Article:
AMR Allegedly Incorrectly Billed More Than 300 Ambulance Trips.

According to the report, an in-house audit by the city showed that 323 ambulance trips out of nearly 5,000 in 2011 and 2012 had been incorrectly billed. This amounts to slightly more than six percent (6%). AMR attributes the overbilling to human error.

After concerns that the billing problems could be more widespread, it was decided the ambulance service should be audited by an independent auditor.

AMR is reported to have forgiven any outstanding incorrect balances and issued $16,000 in refunds to patients who had already paid the incorrect bills.

Patients’ Bills Allegedly Exceeded the Amount AMR was Authorized to Charge.

Residents describe a common bill for ambulance transportation to be more than $1,000 for a single ambulance trip, which is approximately sixty-six percent (66%) more than AMR is authorized to charge under its contract with the city.

The city began its contract with AMR in January 2011, after the city’s previous ambulance service went out of business. The city’s fire chief said that under AMR’s contract, the company cannot charge more than thirty-five (35%) above the Medicare rate.

AMR is allegedly cooperating in the review, but the audit will take about a month to complete.

Ambulance Services Companies Are Easy Targets for Medicare Audits.

Recently, ambulance service companies have become the target of Medicare audits and are frequently accused of billing Medicare for unnecessary services. Medicare and Medicaid audits can result in overpayment demands reaching into hundreds of thousands of dollars and assessment of fines. Ambulance services were included in the Department of Health and Human Services (DHHS) Office of the Inspector General (OIG) work plan for fiscal year 2012 as an area that would be subject to scrutiny. Zone Program Integrity Contractors (ZPICs) and Recovery Audit Contractors (RACs) are launching audits of ambulance service providers and emergency medical transportation companies.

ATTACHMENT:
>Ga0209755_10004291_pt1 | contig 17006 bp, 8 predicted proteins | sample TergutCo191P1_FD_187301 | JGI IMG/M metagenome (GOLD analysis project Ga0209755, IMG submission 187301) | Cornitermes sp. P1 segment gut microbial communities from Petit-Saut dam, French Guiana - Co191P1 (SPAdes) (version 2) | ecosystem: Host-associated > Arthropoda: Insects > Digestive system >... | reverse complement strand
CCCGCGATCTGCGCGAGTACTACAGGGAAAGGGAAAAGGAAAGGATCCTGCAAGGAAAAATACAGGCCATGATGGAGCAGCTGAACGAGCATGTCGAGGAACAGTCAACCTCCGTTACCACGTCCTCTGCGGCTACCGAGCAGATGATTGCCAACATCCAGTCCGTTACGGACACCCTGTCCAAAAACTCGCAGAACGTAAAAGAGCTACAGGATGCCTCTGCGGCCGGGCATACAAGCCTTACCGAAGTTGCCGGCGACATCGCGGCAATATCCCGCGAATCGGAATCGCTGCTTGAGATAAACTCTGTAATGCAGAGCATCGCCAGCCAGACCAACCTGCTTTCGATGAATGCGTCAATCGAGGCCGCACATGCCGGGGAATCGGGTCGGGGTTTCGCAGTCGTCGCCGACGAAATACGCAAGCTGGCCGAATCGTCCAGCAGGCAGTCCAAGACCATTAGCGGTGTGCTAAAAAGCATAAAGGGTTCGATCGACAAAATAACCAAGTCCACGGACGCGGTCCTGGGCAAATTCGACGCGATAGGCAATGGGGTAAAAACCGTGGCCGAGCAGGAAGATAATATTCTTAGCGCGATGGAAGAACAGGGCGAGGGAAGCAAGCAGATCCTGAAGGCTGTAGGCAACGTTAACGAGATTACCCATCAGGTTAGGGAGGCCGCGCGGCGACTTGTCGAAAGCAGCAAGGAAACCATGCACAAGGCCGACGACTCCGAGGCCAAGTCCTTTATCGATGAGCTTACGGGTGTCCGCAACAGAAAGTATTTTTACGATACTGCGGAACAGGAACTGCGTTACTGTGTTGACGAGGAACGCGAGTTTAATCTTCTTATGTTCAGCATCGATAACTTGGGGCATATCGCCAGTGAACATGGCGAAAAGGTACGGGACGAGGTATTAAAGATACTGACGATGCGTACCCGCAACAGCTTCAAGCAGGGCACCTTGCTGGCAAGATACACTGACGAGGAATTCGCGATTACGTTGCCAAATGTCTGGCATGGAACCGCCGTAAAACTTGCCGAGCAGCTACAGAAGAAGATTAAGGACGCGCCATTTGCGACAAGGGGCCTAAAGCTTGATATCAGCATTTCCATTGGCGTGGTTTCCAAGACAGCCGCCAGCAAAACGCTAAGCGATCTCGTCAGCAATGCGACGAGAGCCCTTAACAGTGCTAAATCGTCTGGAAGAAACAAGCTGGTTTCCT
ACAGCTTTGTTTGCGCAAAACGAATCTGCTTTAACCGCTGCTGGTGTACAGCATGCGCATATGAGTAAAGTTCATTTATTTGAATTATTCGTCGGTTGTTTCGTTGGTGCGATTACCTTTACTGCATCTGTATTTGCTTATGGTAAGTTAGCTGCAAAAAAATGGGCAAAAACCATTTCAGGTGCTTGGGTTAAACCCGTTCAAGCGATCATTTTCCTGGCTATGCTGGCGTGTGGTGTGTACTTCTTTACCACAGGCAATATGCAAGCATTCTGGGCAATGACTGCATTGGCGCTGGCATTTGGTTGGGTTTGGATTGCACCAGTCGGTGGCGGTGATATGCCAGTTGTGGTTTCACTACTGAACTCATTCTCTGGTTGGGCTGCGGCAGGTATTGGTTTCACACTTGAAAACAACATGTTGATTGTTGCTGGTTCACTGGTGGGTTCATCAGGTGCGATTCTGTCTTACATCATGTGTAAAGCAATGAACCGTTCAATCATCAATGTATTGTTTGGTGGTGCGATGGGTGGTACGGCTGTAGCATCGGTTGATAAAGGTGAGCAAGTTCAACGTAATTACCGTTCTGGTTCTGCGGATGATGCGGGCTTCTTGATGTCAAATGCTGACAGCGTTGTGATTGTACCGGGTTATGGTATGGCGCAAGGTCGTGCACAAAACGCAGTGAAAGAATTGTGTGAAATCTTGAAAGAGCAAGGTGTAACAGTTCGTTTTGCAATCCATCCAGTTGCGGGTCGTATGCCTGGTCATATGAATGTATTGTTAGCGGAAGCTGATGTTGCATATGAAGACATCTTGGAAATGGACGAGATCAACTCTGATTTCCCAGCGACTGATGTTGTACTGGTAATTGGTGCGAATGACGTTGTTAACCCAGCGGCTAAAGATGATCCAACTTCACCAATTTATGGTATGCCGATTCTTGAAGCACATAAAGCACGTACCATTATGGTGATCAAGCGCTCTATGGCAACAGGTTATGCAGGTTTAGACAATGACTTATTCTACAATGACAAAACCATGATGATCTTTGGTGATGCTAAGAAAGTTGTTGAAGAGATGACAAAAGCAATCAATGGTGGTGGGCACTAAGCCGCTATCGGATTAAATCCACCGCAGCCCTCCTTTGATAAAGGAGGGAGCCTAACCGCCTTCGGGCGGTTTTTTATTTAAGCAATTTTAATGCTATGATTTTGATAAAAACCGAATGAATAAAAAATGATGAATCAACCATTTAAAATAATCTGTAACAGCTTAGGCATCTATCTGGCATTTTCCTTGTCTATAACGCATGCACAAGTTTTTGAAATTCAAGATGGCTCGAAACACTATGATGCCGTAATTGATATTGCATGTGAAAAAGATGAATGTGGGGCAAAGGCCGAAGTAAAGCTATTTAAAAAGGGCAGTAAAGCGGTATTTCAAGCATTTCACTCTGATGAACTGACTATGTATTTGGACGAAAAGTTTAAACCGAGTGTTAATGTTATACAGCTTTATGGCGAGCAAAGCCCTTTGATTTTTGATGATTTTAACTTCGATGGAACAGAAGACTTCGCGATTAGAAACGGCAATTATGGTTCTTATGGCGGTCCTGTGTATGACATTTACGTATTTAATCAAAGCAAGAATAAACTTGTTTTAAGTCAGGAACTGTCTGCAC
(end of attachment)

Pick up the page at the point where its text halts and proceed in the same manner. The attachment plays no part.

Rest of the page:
Contact Health Law Attorneys Experienced in Handling Medicare Audits.

Medicare fraud is a serious crime and is vigorously investigated by the FBI and the U.S. Department of Health and Human Services (DHHS) Office of Inspector General (OIG). Don’t wait until its too late. If you are concerned of any possible violations and would like a confidential consultation, contact a qualified health attorney familiar with medical billing and audits today.

The Health Law Firm’s attorneys routinely represent physicians, medical groups, clinics, pharmacies, ambulance services companies, durable medical equipment (DME) suppliers, home health agencies, nursing homes and other healthcare providers in Medicaid and Medicare investigations, audits and recovery actions.

To contact The Health Law Firm please call (407) 331-6620 or (850) 439-1001 and visit our website at www.TheHealthLawFirm.com.

Sources:

Siefer, Ted. “Independent audit begins on Manchester ambulance service billing.” Union Leader. (July 23, 2012). From: http://www.unionleader.com/article/20120724/NEWS06/707249979

Siefer, Ted. “City will conduct audit ambulance service over overbilling.” New Hampshire.com. (July 28, 2012). From: http://www.newhampshire.com/article/20120729/NEWS0603/707299953/1007

About the Author: George F. Indest III, J.D., M.P.A., LL.M., is Board Certified by The Florida Bar in Health Law.  He is the President and Managing Partner of The Health Law Firm, which has a national practice.  Its main office is in the Orlando, Florida, area.  www.TheHealthLawFirm.com  The Health Law Firm, 1101 Douglas Ave., Altamonte Springs, FL 32714, Phone:  (407) 331-6620.